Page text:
Does Menstruation Explain Gender Gaps in Work Absenteeism?
AbstractIchino and Moretti (2009) find that menstruation may contribute to gender gaps in absenteeism and earnings, based on evidence that absences of young female Italian bank employees follow a 28-day cycle. We analyze absenteeism of teachers and find no evidence of increased female absenteeism on a 28-day cycle. We also show that the evidence of 28-day cycles in the Italian data is not robust to the correction of coding errors or small changes in specification. We show that five day workweeks can cause misleading group differences in absence hazards at multiples of 7, including 28 days.
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Bibliographic InfoPaper provided by National Bureau of Economic Research, Inc in its series NBER Working Papers with number 16523.
Date of creation: Nov 2010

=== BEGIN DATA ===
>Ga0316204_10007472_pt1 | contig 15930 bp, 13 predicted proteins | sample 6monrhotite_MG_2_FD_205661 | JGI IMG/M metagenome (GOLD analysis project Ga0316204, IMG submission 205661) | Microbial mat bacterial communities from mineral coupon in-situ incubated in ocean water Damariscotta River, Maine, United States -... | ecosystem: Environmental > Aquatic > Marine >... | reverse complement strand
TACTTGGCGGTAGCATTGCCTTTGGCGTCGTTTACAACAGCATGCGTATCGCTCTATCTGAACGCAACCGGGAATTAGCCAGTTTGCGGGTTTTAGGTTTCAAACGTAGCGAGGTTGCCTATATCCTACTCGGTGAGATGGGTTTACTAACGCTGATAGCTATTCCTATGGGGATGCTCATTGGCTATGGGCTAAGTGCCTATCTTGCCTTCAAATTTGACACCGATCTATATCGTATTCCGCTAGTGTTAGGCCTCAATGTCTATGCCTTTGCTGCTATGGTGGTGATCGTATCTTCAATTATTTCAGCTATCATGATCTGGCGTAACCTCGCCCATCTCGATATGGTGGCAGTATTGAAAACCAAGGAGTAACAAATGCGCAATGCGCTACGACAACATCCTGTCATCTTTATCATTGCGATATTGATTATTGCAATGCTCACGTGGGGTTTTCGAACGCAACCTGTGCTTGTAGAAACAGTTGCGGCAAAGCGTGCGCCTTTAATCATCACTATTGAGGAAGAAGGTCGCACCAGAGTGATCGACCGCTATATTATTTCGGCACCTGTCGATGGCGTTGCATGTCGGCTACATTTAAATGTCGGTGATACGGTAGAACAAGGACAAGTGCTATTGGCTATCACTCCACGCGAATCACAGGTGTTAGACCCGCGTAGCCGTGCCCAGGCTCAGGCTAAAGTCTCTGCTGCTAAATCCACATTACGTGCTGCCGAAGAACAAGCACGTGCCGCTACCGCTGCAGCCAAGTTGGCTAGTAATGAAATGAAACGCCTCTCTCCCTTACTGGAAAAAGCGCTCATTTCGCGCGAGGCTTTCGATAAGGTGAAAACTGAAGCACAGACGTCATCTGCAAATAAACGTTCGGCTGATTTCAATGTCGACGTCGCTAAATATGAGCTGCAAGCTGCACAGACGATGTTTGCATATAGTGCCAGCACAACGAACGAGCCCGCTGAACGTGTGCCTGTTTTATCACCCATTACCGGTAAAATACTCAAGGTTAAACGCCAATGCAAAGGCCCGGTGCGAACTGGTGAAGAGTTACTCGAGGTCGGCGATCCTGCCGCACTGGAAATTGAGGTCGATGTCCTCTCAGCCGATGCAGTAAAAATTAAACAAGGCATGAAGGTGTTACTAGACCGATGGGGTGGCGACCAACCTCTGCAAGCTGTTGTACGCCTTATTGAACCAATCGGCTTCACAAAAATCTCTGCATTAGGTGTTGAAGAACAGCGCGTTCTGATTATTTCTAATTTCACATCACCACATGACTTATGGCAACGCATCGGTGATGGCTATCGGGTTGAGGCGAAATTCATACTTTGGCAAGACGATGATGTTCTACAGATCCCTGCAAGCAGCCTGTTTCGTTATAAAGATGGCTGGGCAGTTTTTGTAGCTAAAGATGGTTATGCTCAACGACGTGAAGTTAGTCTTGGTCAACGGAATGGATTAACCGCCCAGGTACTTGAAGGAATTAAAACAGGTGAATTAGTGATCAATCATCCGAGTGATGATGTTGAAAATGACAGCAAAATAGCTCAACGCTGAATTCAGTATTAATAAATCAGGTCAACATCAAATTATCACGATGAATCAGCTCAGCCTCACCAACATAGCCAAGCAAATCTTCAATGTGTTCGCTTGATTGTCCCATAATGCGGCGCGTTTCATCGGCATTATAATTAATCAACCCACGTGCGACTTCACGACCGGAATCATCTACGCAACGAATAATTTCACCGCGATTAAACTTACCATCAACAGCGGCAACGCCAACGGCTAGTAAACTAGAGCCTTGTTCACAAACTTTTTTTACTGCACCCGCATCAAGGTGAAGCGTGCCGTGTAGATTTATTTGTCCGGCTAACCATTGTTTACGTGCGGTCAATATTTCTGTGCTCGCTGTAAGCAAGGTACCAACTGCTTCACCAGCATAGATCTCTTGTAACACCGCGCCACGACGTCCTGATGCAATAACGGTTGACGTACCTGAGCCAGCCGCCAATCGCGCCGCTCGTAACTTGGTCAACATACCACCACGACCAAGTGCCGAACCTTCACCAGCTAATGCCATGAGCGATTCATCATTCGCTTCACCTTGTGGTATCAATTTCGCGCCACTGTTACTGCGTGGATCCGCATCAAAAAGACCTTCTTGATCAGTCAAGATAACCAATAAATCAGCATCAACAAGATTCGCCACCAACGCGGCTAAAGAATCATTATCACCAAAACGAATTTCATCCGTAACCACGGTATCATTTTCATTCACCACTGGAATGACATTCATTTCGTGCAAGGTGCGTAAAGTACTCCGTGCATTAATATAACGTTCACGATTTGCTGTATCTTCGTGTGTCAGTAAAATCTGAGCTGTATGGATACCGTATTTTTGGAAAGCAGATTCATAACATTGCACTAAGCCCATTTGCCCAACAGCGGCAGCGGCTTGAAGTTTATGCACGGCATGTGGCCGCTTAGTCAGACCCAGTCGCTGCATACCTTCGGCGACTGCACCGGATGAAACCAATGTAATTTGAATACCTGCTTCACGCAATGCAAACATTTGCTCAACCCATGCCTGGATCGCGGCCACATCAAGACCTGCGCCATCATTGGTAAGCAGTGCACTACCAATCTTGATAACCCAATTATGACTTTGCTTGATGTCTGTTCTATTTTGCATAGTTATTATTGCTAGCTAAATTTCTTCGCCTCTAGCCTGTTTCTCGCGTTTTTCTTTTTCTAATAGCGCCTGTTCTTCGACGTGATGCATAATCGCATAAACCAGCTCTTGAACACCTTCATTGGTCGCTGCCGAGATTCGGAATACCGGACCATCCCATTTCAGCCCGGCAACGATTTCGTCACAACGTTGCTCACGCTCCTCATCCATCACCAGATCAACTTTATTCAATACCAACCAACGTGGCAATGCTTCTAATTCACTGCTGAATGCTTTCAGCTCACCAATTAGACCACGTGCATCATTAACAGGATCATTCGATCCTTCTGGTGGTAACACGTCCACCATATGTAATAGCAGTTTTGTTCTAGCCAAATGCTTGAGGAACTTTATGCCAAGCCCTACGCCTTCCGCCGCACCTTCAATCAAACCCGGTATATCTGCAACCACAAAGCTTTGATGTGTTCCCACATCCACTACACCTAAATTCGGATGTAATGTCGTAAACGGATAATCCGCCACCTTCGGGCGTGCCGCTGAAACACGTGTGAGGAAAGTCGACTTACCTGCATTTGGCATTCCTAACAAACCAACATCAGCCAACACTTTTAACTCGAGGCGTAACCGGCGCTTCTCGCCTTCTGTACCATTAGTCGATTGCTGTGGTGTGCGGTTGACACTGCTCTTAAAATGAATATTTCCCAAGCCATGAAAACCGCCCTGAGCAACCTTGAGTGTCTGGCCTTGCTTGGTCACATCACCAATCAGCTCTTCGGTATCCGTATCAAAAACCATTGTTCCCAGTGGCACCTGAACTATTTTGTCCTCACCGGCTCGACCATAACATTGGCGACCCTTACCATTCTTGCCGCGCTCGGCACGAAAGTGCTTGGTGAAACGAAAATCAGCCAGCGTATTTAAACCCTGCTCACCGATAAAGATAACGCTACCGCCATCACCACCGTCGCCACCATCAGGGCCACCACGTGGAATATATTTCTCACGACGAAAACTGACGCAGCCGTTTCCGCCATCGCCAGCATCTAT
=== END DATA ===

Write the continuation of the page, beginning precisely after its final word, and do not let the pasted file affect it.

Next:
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- NEP-HEA-2010-11-20 (Health Economics)
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- Abdulkadiroğlu, Atila & Angrist, Joshua & Pathak, Parag A., 2012.
"The Elite Illusion: Achievement Effects at Boston and New York Exam Schools,"
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- Atila Abdulkadiroğlu & Joshua Angrist & Parag Pathak, 2014. "The Elite Illusion: Achievement Effects at Boston and New York Exam Schools," Econometrica, Econometric Society, vol. 82(1), pages 137-196, 01.
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